Well we learned a lot from this small 24h study about what motivates people to blog, and how bloggers view the role of science blogging.
First of all, out of 33 comments (excluding ours), only 12% resorted to ad-hominem attacks, which shows a good degree of maturity and intellectual integrity.
Two thirds offered criticism of the ideas being expressed, sometimes constructive, sometimes not.
18% showed some kind of introspection, questioning their motives or challenging their assumptions.
Now lets see what happened on other blogs.
10 blogs linked to the story, and interestingly, of those blogs singled out in the post, only Sandwalk put up the post. [edit: so did pharyngula].
4 of the 9 linking blogs were hosted by ScienceBlogs. Of those, 3 were willing to critically examine ScienceBlogs.
1 Blog was created for the sole purpose of testing the idea that focused science blogging about peer-reviewed research in a particular discipline can attract readers.
2 blogs examined in dept what science blogging should be about. And they did an excellent job. Hopefully they won't mind me quoting them:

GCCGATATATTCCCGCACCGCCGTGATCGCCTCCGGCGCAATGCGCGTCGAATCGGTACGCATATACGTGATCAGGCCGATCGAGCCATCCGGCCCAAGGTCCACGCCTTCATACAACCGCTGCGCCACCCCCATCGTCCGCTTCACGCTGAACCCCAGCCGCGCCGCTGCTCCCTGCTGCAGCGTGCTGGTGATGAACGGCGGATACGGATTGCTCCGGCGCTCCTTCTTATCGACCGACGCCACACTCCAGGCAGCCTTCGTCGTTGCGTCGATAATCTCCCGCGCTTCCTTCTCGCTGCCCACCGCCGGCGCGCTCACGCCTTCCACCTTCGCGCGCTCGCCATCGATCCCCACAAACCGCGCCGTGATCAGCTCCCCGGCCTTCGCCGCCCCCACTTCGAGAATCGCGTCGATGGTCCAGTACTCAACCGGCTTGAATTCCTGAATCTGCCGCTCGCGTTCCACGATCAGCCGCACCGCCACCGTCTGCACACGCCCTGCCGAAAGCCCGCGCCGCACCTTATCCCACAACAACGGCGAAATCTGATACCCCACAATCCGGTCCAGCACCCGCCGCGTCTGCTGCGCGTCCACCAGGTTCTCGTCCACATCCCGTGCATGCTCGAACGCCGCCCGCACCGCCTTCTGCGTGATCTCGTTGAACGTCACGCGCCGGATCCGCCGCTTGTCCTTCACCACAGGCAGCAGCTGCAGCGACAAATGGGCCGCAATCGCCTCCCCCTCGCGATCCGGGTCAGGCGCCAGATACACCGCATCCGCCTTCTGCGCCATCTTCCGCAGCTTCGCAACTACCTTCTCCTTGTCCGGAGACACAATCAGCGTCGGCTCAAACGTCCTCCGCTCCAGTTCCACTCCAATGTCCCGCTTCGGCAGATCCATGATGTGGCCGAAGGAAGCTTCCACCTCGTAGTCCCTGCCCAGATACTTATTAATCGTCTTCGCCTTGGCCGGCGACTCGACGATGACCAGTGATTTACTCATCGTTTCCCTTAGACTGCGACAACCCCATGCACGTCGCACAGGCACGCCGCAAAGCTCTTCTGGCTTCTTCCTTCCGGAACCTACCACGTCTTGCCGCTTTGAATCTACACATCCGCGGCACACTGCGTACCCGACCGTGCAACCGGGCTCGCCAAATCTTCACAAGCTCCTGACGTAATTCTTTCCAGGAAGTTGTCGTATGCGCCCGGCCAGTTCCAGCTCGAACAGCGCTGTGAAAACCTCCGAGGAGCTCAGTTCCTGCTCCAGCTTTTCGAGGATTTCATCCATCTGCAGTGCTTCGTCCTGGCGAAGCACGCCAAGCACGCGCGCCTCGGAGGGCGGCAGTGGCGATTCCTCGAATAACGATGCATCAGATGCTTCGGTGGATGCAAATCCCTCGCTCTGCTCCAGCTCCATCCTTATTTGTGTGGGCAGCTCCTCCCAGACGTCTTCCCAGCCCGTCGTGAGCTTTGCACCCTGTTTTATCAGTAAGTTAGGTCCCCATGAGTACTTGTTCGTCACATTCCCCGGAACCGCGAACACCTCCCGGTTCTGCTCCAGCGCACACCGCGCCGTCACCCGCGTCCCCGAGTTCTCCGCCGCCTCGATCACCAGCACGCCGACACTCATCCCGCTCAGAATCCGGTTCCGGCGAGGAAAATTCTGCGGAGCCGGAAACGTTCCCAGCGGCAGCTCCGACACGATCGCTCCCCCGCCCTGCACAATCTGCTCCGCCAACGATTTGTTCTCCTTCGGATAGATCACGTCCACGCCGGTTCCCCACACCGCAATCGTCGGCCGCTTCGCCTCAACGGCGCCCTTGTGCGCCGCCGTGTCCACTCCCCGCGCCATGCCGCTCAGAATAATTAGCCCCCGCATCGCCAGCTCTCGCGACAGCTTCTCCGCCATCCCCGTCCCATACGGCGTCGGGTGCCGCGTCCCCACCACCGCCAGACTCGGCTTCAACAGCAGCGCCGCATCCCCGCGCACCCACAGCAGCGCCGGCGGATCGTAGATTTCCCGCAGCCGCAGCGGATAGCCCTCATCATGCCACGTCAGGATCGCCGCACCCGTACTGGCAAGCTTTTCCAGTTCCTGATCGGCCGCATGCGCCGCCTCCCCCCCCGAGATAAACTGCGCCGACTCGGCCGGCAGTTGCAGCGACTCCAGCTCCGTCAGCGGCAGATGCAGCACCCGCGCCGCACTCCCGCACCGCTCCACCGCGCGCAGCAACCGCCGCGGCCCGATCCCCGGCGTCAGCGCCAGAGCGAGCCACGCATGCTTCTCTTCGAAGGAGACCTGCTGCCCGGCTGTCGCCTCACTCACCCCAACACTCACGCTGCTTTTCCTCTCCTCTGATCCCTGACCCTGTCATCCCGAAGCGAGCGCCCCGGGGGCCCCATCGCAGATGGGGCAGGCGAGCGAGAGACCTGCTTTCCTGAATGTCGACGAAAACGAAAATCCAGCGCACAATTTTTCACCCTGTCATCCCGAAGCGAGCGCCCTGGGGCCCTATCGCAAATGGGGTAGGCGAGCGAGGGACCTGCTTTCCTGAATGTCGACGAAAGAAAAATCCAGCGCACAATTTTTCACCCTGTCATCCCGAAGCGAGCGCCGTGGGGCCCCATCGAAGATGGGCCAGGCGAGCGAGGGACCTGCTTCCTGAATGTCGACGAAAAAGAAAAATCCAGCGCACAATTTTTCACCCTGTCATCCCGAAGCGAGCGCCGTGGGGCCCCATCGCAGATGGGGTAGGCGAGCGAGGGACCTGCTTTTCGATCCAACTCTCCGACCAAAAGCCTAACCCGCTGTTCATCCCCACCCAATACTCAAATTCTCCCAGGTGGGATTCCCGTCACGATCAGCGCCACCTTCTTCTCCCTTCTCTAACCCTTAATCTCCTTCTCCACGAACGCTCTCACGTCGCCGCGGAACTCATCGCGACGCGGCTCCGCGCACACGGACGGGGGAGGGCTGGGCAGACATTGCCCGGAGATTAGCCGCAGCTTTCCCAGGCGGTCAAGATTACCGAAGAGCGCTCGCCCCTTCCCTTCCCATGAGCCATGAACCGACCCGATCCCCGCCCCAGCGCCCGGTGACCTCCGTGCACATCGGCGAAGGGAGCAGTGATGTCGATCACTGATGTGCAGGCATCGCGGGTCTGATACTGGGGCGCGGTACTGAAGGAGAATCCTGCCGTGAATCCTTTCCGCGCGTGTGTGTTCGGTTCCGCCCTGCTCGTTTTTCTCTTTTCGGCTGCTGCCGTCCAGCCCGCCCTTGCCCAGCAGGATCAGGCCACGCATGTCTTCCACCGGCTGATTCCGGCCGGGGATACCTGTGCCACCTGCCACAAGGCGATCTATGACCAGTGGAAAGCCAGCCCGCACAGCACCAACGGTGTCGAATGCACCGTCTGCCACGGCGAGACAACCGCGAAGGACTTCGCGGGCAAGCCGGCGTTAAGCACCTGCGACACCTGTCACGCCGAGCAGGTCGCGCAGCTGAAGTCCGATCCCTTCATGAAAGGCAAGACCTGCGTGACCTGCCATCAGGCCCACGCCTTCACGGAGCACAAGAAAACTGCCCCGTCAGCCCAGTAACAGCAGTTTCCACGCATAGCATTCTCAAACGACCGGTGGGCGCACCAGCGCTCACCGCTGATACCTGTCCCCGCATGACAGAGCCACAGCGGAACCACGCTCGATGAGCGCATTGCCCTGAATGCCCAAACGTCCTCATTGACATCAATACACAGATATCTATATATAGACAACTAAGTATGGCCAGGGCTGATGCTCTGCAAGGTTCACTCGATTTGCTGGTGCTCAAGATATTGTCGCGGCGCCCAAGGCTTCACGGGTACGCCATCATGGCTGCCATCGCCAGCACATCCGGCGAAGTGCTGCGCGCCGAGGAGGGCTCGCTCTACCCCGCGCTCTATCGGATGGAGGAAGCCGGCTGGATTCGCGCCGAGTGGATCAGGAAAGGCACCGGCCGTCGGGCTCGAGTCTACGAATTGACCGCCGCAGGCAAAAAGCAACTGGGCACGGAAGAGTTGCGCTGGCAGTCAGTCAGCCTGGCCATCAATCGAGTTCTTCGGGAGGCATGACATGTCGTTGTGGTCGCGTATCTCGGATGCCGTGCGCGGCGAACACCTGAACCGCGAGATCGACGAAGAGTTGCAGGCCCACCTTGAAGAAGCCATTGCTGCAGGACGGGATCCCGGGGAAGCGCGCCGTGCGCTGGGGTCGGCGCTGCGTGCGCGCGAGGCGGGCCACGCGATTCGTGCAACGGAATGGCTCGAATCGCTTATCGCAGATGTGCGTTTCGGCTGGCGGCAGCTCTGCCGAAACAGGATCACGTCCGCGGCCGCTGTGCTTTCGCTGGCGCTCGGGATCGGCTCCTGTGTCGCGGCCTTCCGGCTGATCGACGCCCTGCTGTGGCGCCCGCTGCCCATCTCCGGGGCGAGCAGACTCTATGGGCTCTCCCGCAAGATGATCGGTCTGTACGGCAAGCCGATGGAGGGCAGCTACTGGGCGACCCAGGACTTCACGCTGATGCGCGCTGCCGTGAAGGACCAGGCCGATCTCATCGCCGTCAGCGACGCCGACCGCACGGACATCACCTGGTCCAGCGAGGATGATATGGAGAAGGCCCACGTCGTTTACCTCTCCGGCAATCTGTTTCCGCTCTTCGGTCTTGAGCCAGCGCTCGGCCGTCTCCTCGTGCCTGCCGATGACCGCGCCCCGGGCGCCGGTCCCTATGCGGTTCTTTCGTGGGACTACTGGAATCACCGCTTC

BPR3 says: "
But if that's the case, then why should there be any attempt to control the content of blogs? Isn't that what ResearchBlogging.org does? I'd submit that there's a critical difference: Bloggers are under no obligation to write posts that meet our guidelines. They are free to submit posts that they believe do meet the guidelines, but they aren't required to. You can sign up for an account at ResearchBlogging.org and never write a post that meets our standards. As long as you don't attempt to get your post aggregated, you can maintain your account indefinitely.
ScienceBloggers are actually required to produce a certain number of posts per week, and ScienceBlogs has the (rarely invoked) right to shut down blogs that don't meet that requirement. But ScienceBlogs has no restrictions on the type of posts its members write, which makes the first requirement less onerous